The idea of the multiverse, or the many-worlds theory, is one of the possible answers to the questions quantum mechanics poses. The idea is that, with every decision we make, a new universe is created in which you made the opposite decision. This incredibly simplistic explanation assumes a binary, a yes/no decision tree. In actuality, the many decisions we make are infinitely more complicated, and there are an infinite number of realities. Lyndon claims that he’s following the rules of determinism, but what if it’s possible to borrow an outcome from an alternate reality to circumvent what is determined in this one? Or are things even pre-determined? Perhaps the future is more mutable than Forest realizes.
Many-worlds is hotly debated and contested, to be sure, but the world of Devs seems to confirm its authenticity: Lyndon is able to borrow from an alternate reality in order to accomplish his goals. And he’s fired for it.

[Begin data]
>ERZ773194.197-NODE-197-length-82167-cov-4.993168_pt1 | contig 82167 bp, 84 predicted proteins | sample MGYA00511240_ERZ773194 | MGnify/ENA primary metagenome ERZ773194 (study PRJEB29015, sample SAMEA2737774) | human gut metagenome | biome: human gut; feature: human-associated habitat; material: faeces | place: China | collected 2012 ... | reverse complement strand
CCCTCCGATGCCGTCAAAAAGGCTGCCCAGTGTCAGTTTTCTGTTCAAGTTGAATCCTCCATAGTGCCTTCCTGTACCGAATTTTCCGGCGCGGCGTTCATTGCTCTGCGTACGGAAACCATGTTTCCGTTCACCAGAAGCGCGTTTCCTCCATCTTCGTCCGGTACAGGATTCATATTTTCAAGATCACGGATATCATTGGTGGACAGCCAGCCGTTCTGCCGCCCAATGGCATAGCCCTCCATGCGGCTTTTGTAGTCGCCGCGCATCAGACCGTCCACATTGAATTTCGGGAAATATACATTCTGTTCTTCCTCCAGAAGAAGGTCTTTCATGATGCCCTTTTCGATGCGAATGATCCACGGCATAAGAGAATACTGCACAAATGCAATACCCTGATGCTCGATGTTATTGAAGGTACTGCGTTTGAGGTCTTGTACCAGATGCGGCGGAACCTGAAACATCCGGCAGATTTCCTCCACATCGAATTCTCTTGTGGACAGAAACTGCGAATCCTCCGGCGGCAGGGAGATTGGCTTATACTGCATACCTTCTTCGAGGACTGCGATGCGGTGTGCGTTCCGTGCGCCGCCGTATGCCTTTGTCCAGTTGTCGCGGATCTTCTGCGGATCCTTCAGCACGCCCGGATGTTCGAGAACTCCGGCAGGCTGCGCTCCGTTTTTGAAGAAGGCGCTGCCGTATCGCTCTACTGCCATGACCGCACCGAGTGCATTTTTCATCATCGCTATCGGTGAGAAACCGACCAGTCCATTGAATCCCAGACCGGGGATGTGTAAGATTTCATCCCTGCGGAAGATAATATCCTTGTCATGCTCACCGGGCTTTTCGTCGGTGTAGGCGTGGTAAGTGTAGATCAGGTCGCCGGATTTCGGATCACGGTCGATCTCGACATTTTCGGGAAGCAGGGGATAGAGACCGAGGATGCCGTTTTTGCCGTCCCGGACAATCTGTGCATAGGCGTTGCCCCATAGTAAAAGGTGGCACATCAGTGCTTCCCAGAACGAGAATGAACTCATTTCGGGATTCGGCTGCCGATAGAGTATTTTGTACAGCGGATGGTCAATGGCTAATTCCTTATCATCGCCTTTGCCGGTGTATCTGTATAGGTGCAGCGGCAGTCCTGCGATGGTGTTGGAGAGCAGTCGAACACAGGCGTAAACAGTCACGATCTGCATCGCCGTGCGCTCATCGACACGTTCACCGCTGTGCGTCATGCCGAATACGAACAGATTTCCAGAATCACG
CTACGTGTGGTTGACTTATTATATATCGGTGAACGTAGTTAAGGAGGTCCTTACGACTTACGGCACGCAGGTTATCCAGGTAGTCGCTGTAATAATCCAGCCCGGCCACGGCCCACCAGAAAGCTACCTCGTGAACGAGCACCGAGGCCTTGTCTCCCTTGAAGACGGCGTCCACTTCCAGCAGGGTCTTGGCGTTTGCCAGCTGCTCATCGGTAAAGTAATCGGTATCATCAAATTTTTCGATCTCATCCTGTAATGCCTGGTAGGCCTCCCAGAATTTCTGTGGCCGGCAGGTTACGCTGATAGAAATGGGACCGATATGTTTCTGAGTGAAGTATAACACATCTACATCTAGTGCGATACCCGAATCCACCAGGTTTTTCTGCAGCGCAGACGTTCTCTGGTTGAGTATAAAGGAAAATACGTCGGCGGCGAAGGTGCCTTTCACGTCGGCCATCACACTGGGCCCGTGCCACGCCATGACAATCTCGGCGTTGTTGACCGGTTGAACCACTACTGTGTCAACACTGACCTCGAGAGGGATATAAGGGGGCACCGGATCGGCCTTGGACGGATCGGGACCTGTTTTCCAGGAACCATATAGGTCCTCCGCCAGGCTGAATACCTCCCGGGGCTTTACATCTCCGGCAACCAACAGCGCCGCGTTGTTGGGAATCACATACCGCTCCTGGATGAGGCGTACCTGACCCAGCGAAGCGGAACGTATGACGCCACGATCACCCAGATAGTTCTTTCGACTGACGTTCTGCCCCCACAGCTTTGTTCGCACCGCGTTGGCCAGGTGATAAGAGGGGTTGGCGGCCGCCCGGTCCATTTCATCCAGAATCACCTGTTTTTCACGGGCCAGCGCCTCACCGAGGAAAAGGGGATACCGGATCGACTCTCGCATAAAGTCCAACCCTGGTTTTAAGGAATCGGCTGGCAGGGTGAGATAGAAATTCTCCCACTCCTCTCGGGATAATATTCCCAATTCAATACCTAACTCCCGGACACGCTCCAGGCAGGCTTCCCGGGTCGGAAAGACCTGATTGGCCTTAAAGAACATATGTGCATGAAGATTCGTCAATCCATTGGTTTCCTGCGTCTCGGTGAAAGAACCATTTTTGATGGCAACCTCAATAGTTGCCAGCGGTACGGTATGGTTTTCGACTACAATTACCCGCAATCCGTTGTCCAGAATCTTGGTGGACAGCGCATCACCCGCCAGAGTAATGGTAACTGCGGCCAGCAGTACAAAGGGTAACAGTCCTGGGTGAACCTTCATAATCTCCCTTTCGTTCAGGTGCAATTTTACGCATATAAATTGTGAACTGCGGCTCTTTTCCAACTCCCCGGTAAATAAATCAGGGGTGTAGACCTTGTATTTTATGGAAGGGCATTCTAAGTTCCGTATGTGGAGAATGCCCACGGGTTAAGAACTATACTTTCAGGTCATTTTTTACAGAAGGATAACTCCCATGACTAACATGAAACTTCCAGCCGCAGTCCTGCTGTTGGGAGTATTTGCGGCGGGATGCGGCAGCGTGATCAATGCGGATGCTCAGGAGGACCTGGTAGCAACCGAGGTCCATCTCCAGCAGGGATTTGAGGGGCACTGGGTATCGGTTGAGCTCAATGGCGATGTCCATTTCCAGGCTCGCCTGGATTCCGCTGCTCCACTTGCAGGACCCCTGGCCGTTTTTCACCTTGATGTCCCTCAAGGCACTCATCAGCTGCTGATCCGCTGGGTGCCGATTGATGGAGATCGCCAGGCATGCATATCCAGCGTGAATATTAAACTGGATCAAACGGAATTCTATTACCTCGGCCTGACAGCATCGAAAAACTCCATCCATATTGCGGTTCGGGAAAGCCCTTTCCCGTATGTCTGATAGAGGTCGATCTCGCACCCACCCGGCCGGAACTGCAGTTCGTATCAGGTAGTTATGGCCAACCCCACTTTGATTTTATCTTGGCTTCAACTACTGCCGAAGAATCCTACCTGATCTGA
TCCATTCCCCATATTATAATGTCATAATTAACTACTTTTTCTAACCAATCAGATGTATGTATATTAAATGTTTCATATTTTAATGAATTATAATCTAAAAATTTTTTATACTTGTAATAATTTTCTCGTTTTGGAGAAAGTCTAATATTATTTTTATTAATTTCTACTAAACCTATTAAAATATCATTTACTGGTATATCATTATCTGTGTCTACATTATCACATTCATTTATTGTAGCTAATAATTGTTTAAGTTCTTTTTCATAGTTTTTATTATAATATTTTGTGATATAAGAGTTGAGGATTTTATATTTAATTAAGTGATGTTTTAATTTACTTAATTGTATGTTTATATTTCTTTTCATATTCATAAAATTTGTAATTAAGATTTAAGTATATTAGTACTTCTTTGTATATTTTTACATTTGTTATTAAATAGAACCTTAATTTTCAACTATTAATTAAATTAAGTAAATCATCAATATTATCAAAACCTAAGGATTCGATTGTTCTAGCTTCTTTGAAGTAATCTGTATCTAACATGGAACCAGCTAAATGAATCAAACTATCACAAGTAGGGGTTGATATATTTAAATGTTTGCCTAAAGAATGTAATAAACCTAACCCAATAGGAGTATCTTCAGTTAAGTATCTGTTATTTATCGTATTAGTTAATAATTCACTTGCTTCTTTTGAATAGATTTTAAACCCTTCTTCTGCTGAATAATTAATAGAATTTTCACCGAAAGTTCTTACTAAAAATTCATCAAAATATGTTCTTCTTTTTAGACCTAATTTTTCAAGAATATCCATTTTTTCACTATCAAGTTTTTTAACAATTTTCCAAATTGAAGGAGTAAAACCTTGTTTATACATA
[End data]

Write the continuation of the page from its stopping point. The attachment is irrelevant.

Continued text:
Specifically, Forest takes incredible issue with Lyndon’s acceptance of the many-worlds theory because it’s a different Jesus Christ—and, by implication, a different Amaya. It’s not his daughter, it’s someone else’s daughter. It’s clear that Katie disagrees profusely with Forest, and it’s hard to argue with Lyndon’s results. The question now is whether Forest will relax his rules, and what actions Lyndon will take as a result of her firing. That firing felt incredibly cruel, and I was angry on Lyndon’s behalf. He likely won’t be satisfied with the $10 million payout to keep his mouth shut.